Slab pull is the pulling force of a sinking lithospheric slab. The other main driving force in the oceans is the negative buoyancy of plates as they are subducted (e.g. Pacific Ocean). Oceanic lithosphere become negatively buoyant as it cools Lithospheric template and isostasy and becomes more dense than the underlying mantle and sinks (i.e. subducts). This force is often called slab-pull. Slab-pull force per unit length of a subduction zone can be estimated using the awful looking:

where \(z\) is the depth beneath the top of the plate, \({\alpha}\) is the thermal expansion coefficient (\(3 \times 10^{−5}\,K^{-1}\)), \(T_1\) is temperature difference between the ocean bottom and the mantle (\(1200\,K\)). \(d + t_{l}\) is thickness of the upper mantle (\(d = 615\,km\)) and \(R\) is the thermal Reynolds number (laminar vs. turbulent flow), given by:

where \(c_{p}\) is specific heat (\(1.717 \times 10^3\,J\,kg^{-1}K^{-1}\)), \(v\) is the rate at which the slab sinks (use \(10\,cm\,a^{-1}\)) and \(k\) is thermal conductivity (\(3.1\,W m^{-2}K^{-1}\)).

If the force is distributed uniformly over \(100\,km\) depth and the compressional stress in lithosphere, \({\sigma}_{xx} = 20\,MPa\), then Slab Pull will be ~\(10^{13}\,N m^{-1}\). One of the resisting force will be asthenospheric drag.

### Practice 2#

To simplify things lets calculate the force at \(z = 0\) (i.e. the surface). How does the force here compare to deeper in the plate? Is this force greater or smaller than the ridge-push force you calculated previously? Most slab-pull forces are balanced by drag in the mantle or by collisional forces.

```
# Calculate thermal Reynolds number, 𝑅 (first set 𝑐𝑝 , 𝑣 , 𝑘 , and remember to keep units consistent):
c_p = 1.717e3 # joules per kilogram per kelvin
v = 0.1 / (365.25 * 24 * 60 * 60) # metres per second
k = 3.1 # watts (kg metres squared per second cubed) per metre squared, per kelvin - i.e. kg per second cubed per kelvin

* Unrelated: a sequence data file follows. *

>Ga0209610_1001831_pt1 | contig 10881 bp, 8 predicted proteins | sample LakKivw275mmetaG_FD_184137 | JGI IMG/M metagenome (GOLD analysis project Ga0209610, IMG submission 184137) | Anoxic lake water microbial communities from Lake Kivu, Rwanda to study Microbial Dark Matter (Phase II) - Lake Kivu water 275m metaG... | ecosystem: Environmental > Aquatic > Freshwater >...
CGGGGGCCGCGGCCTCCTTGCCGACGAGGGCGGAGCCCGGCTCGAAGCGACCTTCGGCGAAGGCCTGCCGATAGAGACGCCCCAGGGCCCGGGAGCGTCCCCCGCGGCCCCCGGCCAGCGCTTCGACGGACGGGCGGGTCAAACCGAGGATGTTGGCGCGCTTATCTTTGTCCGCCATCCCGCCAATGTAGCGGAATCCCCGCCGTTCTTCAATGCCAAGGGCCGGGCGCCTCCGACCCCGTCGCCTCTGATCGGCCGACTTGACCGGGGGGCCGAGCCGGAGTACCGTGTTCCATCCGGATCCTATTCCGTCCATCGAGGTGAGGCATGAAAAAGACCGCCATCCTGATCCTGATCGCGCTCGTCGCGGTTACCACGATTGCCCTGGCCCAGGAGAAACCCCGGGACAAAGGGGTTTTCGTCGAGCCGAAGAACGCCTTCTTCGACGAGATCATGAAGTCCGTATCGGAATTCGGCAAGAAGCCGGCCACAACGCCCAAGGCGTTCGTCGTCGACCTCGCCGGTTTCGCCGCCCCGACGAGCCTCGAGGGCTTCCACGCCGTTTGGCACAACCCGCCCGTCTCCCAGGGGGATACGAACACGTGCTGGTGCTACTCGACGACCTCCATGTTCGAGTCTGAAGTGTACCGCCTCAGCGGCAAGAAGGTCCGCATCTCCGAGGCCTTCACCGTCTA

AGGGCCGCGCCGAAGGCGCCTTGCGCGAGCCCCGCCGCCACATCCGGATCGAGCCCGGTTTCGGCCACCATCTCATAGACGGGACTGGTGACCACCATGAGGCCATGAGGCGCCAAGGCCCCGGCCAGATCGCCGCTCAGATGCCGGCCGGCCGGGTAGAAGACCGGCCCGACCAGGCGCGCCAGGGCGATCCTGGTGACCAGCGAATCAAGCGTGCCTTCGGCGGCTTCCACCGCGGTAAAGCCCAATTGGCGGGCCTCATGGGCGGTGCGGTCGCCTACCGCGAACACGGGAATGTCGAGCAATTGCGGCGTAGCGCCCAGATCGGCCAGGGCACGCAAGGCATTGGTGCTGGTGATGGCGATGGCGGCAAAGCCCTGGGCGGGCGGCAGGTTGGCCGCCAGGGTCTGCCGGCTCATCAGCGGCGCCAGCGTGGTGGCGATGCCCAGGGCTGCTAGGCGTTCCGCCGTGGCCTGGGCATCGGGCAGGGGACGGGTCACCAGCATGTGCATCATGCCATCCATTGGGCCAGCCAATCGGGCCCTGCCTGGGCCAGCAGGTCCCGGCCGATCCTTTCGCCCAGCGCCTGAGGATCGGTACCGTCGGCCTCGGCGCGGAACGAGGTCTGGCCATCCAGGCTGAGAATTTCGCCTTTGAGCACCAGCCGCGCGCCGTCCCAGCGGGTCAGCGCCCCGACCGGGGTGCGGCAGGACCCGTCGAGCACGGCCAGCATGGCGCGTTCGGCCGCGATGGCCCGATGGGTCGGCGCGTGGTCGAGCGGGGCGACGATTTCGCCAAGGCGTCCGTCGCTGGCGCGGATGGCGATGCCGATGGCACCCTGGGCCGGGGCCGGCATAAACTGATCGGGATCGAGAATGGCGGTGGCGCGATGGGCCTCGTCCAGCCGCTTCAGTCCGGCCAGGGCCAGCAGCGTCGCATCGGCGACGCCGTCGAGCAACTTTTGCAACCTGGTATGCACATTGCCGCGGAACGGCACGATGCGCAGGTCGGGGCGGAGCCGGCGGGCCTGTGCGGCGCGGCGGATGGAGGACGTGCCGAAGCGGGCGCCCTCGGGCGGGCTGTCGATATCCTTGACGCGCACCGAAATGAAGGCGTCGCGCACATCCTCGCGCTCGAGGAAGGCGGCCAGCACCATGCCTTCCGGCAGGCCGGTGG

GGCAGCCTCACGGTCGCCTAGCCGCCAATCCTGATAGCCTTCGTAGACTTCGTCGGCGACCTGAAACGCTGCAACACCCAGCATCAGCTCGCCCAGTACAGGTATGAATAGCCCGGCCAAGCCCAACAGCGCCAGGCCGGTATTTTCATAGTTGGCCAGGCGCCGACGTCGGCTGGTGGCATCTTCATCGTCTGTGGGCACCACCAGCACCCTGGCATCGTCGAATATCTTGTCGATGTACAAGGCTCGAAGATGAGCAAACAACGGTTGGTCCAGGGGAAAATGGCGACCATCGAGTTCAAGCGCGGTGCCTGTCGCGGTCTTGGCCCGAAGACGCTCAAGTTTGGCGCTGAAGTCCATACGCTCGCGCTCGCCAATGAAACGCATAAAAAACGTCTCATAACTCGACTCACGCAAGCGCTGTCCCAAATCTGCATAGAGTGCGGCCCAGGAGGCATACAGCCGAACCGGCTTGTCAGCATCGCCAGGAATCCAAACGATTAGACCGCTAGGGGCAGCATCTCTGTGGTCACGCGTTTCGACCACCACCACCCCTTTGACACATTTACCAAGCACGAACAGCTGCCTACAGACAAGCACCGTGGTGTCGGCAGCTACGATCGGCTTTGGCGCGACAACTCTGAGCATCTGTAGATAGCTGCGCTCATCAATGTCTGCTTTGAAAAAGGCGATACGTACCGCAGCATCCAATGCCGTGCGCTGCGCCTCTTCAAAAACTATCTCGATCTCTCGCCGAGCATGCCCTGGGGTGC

R = (rho_m * c_p * v * t_l)/(2*k)
print("R is", R)
```

```
R is 242.02763870796014
```

```
# Calculate 𝐹𝑆𝑃 at 𝑧=0 given 𝑅 , 𝛼 , 𝑇1 , 𝑑 and your calculated 𝑡𝑙 :
pi = np.pi
alpha = 3e-5 # per Kelvin
T1 = 1200 # kelvin
d = 615000 # metres
fsp = (8*g*alpha*rho_m*T1*(t_l**2.))/(pi**4.)*R*(1 - np.exp(-1*( ((pi**2)*d) / (2*R*t_l) ))) # e**0 = 1
print(f'{fsp/1e13:.2f}', 'x 10**13 N per m of subduction zone')
print("Force due to slab-pull much higher than ridge-push.")
```

```
2.25 x 10**13 N per m of subduction zone
Force due to slab-pull much higher than ridge-push.
```

```
# What about force deeper in plate?
def calc_fsp(z,g,alpha,rho_m,T1,t_l,pi,R,d):
fsptemp = (8*g*alpha*rho_m*T1*(t_l**2.))/(pi**4.)*R*(np.exp(-1*( ((pi**2)*z) / (2*R*t_l) )) - np.exp(-1*( ((pi**2)*d) / (2*R*t_l) ))) # e**0 = 1
return fsptemp
print('Checking value calculated at surface: ',calc_fsp(0.,g,alpha,rho_m,T1,t_l,pi,R,d)/1e13,'x 10**13 N per m\n') # check this function returns the correct value at the surface
for z in [0., 1000., 5000., 20000., 60000., 100000.]:
print(f'At depth below surface of plate z = {z/1000.:.0f} km:')
print(f'F_sp = {calc_fsp(z,g,alpha,rho_m,T1,t_l,pi,R,d)/1e13:.2f} x 10**13 N per m of subduction zone')
print('\nSo force decreases with depth... you can tell this from the formula if you\'re smart (remember z < d)')
```

```
Checking value calculated at surface: 2.2520656267142662 x 10**13 N per m
At depth below surface of plate z = 0 km:
F_sp = 2.25 x 10**13 N per m of subduction zone
At depth below surface of plate z = 1 km:
F_sp = 2.25 x 10**13 N per m of subduction zone
At depth below surface of plate z = 5 km:
F_sp = 2.23 x 10**13 N per m of subduction zone
At depth below surface of plate z = 20 km:
F_sp = 2.17 x 10**13 N per m of subduction zone
At depth below surface of plate z = 60 km:
F_sp = 2.02 x 10**13 N per m of subduction zone
At depth below surface of plate z = 100 km:
F_sp = 1.86 x 10**13 N per m of subduction zone
So force decreases with depth... you can tell this from the formula if you're smart (remember z < d)
```

```
print('Plotting a force profile properly:')
zs = np.arange(0,100000.,1000.)
forces = []
for z in zs:
#print(f'At depth below surface of plate z = {z/1000.:.0f} km:')
#print(f'F_sp = {calc_fsp(z,g,alpha,rho_m,T1,t_l,pi,R,d)/1e13:.2f} x 10**13 N per m of subduction zone')
f1 = calc_fsp(z,g,alpha,rho_m,T1,t_l,pi,R,d)
forces.append(f1)
plt.plot(forces, zs/1000.)
plt.gca().invert_yaxis()
plt.xlabel('$F_{sp}$ (N/m)')
plt.ylabel('$z$ (km)')
plt.show()
print('Oh, it\'s just a boring linear trend...')
```

```
Plotting a force profile properly:
```

```
Oh, it's just a boring linear trend...
```

### Reference#

2019 notes and practical from Lecture 1 of the module ESE 60028 Continental Tectonics and textbook Understanding Earth (7th edition) pp.48-49.